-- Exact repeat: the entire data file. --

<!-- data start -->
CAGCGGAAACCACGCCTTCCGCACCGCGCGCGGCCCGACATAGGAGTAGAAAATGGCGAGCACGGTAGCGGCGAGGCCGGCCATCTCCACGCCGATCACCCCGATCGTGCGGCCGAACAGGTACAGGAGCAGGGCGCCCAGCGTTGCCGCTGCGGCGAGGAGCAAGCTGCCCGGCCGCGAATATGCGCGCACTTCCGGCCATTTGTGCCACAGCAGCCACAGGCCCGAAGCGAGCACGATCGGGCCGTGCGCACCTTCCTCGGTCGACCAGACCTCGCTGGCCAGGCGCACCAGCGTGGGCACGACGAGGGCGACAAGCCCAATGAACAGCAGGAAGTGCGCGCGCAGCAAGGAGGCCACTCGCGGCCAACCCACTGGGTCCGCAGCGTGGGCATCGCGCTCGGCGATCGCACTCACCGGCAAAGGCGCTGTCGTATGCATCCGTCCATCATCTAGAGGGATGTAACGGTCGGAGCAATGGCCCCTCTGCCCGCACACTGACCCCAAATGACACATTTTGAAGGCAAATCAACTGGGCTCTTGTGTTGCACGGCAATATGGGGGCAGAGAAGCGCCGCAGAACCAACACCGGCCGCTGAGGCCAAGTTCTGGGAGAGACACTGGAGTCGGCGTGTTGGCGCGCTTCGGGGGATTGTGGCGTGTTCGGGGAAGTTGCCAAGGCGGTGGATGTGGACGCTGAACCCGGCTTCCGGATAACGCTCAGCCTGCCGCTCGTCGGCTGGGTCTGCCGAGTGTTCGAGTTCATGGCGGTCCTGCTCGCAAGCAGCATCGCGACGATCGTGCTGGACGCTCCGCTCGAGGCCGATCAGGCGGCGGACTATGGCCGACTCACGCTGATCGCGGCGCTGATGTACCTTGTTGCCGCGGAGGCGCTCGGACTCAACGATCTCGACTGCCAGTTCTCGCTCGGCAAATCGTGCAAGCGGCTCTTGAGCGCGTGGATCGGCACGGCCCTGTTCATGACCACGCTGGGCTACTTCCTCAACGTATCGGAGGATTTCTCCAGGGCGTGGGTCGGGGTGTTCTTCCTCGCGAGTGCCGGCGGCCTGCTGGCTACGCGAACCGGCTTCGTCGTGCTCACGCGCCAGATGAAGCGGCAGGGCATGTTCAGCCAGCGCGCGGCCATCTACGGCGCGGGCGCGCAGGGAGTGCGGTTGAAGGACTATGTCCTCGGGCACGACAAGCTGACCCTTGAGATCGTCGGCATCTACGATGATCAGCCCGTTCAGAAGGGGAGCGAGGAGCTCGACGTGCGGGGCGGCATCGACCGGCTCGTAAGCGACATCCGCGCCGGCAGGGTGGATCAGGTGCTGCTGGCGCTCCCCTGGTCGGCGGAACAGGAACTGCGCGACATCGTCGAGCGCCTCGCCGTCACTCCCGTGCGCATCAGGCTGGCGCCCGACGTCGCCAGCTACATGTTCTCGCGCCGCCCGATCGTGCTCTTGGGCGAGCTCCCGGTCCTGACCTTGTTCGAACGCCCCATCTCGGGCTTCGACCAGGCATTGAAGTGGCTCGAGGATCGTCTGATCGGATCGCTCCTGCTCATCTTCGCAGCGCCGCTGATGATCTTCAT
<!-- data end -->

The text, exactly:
CAGCGGAAACCACGCCTTCCGCACCGCGCGCGGCCCGACATAGGAGTAGAAAATGGCGAGCACGGTAGCGGCGAGGCCGGCCATCTCCACGCCGATCACCCCGATCGTGCGGCCGAACAGGTACAGGAGCAGGGCGCCCAGCGTTGCCGCTGCGGCGAGGAGCAAGCTGCCCGGCCGCGAATATGCGCGCACTTCCGGCCATTTGTGCCACAGCAGCCACAGGCCCGAAGCGAGCACGATCGGGCCGTGCGCACCTTCCTCGGTCGACCAGACCTCGCTGGCCAGGCGCACCAGCGTGGGCACGACGAGGGCGACAAGCCCAATGAACAGCAGGAAGTGCGCGCGCAGCAAGGAGGCCACTCGCGGCCAACCCACTGGGTCCGCAGCGTGGGCATCGCGCTCGGCGATCGCACTCACCGGCAAAGGCGCTGTCGTATGCATCCGTCCATCATCTAGAGGGATGTAACGGTCGGAGCAATGGCCCCTCTGCCCGCACACTGACCCCAAATGACACATTTTGAAGGCAAATCAACTGGGCTCTTGTGTTGCACGGCAATATGGGGGCAGAGAAGCGCCGCAGAACCAACACCGGCCGCTGAGGCCAAGTTCTGGGAGAGACACTGGAGTCGGCGTGTTGGCGCGCTTCGGGGGATTGTGGCGTGTTCGGGGAAGTTGCCAAGGCGGTGGATGTGGACGCTGAACCCGGCTTCCGGATAACGCTCAGCCTGCCGCTCGTCGGCTGGGTCTGCCGAGTGTTCGAGTTCATGGCGGTCCTGCTCGCAAGCAGCATCGCGACGATCGTGCTGGACGCTCCGCTCGAGGCCGATCAGGCGGCGGACTATGGCCGACTCACGCTGATCGCGGCGCTGATGTACCTTGTTGCCGCGGAGGCGCTCGGACTCAACGATCTCGACTGCCAGTTCTCGCTCGGCAAATCGTGCAAGCGGCTCTTGAGCGCGTGGATCGGCACGGCCCTGTTCATGACCACGCTGGGCTACTTCCTCAACGTATCGGAGGATTTCTCCAGGGCGTGGGTCGGGGTGTTCTTCCTCGCGAGTGCCGGCGGCCTGCTGGCTACGCGAACCGGCTTCGTCGTGCTCACGCGCCAGATGAAGCGGCAGGGCATGTTCAGCCAGCGCGCGGCCATCTACGGCGCGGGCGCGCAGGGAGTGCGGTTGAAGGACTATGTCCTCGGGCACGACAAGCTGACCCTTGAGATCGTCGGCATCTACGATGATCAGCCCGTTCAGAAGGGGAGCGAGGAGCTCGACGTGCGGGGCGGCATCGACCGGCTCGTAAGCGACATCCGCGCCGGCAGGGTGGATCAGGTGCTGCTGGCGCTCCCCTGGTCGGCGGAACAGGAACTGCGCGACATCGTCGAGCGCCTCGCCGTCACTCCCGTGCGCATCAGGCTGGCGCCCGACGTCGCCAGCTACATGTTCTCGCGCCGCCCGATCGTGCTCTTGGGCGAGCTCCCGGTCCTGACCTTGTTCGAACGCCCCATCTCGGGCTTCGACCAGGCATTGAAGTGGCTCGAGGATCGTCTGATCGGATCGCTCCTGCTCATCTTCGCAGCGCCGCTGATGATCTTCAT